Published on April 19th, 2016 | by Guest0
Things You Need to Know About AMP (Accelerated Mobile Pages)
Mobile browsing is the new reality. Thus, the search engines (primarily Google) are looking for ways to enhance the mobile user experience (UX). Here comes the AMP (Accelerated Mobile Pages) Project – a mobile content distribution initiative that aims to make the mobile web a better place for the users.
Here are some things that you ought to know about the AMP Project.
1) AMP has three components
In rendering static contents faster, there is a need to dig deeper into how the web page is actually created. AMP includes AMP HTML, AMP JS, and Google AMP Cache.
AMP HTML includes custom tags and properties as well as several restrictions. AMP HTML varies from the regular HTML, which means if you want Google to display your pages on mobile searches, you should use the former.
2) Web pages must have separate AMP versions
For the web page to appear in the carousel-like results, there should be a separate AMP version for such. The original page must include the specified tag which is – <link rel=”amphtml” href=”http://www.example.com/blog-post/amp/”>. This serves as the AMP page’s canonical tag.
3) AMP has very distinct attributes
Since the goal is fast loading mobile pages, the Project also includes AMP-specific elements. Custom fonts, for example, take time to load. A special amp-font extension must be used to streamline the loading process.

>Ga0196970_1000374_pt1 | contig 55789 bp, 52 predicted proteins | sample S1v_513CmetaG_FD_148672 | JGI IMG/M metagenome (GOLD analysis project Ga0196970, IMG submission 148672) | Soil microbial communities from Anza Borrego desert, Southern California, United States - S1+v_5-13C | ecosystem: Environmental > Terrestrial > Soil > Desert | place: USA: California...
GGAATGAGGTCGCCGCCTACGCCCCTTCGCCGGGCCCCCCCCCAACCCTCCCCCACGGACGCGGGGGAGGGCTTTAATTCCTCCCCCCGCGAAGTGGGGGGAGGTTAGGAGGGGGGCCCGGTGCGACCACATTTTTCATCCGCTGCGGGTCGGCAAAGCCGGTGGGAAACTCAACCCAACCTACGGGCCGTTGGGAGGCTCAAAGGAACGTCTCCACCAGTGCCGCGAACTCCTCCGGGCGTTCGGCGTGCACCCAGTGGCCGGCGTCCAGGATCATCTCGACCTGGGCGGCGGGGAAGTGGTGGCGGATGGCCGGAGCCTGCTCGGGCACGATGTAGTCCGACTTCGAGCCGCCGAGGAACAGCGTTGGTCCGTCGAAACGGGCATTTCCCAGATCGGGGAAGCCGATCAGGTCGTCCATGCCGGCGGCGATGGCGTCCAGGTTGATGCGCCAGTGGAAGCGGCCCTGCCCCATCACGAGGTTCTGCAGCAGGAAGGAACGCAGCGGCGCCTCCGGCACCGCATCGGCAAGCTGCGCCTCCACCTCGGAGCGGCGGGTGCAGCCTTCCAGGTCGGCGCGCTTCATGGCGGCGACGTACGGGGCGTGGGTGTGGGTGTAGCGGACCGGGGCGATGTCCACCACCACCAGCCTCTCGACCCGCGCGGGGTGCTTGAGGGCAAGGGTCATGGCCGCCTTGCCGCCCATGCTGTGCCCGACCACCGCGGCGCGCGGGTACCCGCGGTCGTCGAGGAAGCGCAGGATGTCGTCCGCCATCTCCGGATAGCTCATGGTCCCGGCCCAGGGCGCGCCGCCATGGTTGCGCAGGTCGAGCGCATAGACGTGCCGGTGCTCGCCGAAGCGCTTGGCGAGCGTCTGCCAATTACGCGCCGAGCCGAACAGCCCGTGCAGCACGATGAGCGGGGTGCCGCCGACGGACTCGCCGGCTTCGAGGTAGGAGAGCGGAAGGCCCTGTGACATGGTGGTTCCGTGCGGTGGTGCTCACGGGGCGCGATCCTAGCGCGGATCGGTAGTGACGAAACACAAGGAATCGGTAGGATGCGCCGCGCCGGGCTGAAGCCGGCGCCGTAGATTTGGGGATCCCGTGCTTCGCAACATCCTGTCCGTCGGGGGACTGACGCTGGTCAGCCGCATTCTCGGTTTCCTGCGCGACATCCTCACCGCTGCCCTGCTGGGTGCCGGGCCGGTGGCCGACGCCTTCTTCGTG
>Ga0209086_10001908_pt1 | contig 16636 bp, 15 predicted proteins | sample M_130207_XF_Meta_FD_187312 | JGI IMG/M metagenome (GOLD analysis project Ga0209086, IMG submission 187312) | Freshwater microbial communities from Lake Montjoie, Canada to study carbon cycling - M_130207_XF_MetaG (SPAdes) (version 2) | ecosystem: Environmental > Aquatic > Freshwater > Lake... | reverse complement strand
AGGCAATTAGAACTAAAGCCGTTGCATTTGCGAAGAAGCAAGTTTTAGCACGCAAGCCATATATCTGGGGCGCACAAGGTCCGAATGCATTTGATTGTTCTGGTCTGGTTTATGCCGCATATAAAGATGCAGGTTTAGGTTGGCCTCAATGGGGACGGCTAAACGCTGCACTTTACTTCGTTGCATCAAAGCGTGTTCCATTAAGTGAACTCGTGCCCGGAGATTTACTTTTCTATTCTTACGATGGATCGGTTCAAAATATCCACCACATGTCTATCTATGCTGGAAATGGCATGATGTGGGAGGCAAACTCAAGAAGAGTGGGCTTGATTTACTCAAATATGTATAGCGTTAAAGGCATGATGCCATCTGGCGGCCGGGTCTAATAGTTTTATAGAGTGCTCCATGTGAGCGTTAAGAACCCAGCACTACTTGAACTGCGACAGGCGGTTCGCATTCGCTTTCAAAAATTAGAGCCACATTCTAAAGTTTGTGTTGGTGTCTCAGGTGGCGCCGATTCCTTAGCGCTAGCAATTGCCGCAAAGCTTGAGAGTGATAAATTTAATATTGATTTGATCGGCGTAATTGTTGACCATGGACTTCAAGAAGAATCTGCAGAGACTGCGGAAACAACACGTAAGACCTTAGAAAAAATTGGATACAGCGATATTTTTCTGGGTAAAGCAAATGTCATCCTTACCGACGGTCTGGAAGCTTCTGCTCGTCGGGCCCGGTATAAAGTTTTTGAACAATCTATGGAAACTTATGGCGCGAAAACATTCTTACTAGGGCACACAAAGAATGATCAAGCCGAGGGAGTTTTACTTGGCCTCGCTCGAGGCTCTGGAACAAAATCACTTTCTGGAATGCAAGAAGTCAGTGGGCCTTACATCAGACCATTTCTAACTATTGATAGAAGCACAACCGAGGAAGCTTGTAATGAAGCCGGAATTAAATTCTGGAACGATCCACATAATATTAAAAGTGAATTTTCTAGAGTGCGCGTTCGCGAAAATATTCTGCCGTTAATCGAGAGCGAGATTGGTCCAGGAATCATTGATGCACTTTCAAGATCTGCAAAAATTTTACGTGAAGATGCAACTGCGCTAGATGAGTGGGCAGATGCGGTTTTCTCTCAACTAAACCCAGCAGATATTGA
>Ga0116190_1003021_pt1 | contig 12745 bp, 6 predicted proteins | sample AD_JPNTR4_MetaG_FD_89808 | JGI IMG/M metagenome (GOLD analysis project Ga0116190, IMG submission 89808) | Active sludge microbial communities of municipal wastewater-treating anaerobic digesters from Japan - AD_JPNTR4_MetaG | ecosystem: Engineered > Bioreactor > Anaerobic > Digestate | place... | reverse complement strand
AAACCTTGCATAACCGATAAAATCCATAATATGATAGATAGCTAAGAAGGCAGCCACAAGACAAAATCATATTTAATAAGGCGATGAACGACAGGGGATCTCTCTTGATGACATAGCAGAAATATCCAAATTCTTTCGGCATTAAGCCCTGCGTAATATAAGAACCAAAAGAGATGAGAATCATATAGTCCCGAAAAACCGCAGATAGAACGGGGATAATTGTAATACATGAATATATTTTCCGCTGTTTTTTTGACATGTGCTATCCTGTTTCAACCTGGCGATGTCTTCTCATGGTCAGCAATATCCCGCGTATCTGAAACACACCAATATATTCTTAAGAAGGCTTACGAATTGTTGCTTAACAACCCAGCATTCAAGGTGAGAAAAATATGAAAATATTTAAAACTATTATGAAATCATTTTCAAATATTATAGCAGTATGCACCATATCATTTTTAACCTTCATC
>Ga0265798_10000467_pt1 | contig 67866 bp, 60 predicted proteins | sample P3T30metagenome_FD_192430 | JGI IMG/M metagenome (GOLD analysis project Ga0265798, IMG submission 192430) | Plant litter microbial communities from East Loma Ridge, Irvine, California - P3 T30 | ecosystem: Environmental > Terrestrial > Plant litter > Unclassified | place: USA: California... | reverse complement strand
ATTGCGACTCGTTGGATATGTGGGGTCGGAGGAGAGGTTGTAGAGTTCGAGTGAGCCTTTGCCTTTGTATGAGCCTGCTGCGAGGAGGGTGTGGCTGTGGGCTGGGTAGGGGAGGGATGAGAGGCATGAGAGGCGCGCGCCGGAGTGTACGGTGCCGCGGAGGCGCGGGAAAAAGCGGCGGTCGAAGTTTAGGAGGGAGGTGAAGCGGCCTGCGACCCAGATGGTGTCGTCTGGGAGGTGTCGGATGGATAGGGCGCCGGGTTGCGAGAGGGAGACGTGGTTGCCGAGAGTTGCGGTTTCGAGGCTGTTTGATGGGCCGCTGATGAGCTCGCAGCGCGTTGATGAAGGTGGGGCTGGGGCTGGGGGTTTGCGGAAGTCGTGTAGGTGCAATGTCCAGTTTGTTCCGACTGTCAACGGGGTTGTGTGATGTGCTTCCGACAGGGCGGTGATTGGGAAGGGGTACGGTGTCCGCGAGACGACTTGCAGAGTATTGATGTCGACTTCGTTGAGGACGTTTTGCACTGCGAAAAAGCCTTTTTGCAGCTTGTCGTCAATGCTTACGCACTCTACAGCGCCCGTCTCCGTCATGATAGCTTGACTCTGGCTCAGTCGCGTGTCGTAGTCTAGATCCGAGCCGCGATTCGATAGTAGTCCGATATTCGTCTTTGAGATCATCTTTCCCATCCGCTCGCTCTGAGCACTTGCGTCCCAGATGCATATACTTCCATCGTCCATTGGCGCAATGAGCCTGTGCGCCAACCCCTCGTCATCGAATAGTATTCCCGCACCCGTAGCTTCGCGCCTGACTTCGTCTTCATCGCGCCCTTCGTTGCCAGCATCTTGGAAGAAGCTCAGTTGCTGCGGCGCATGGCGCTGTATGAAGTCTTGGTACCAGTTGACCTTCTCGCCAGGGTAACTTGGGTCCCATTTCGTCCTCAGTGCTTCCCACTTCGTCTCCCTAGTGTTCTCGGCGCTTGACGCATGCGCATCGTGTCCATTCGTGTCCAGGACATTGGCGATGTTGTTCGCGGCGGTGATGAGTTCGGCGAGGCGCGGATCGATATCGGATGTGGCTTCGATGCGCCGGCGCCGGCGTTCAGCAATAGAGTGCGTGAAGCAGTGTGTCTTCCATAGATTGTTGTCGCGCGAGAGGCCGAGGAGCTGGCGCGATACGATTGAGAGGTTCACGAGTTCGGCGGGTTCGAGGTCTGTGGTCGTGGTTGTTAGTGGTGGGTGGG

The same goes with other elements including the multi-media integrated within the pages. For images, there’s the custom amp-img element. If your page uses animated GIFs that you want to make available on the AMP version, you must use amp-anim extended.
Furthermore, there are specific elements for videos. In embedding locally hosted videos, you should use the amp-video component. Nonetheless, if you are going to use YouTube videos, you should include the separate extended component called amp-youtube.
4) AMP can lead to better discoverability
Notably, it is completely okay to have an AMP version only. But, if you want to help Google find both the AMP and non-AMP versions of the page if you have both, schema.org meta data can help you with this.
While this might depend on the platform, it is advisable to put the right meta data on the platform that you want your pages to be displayed. Schema.org, most specifically, may help in specifying the content type of the page if it’s an article, recipe, review, etc.
Above are some good starting point to acquaint yourself with AMP. The mobile web is ever-innovating, and the AMP Project is one innovation that can benefit the users if done right. While the main goal is speeding up loading times, consequently the project highlights the necessity of prioritizing the mobile UX, which should be the core of the mobile experience in the first place.
About the Author:
Jeric is a Filipino blogger and a digital marketing enthusiast. He is currently working at Optimind Technology Solutions, a digital marketing agency in the Philippines that provide different kinds of services such as SEO, SEM, web design, mobile app development, and much more!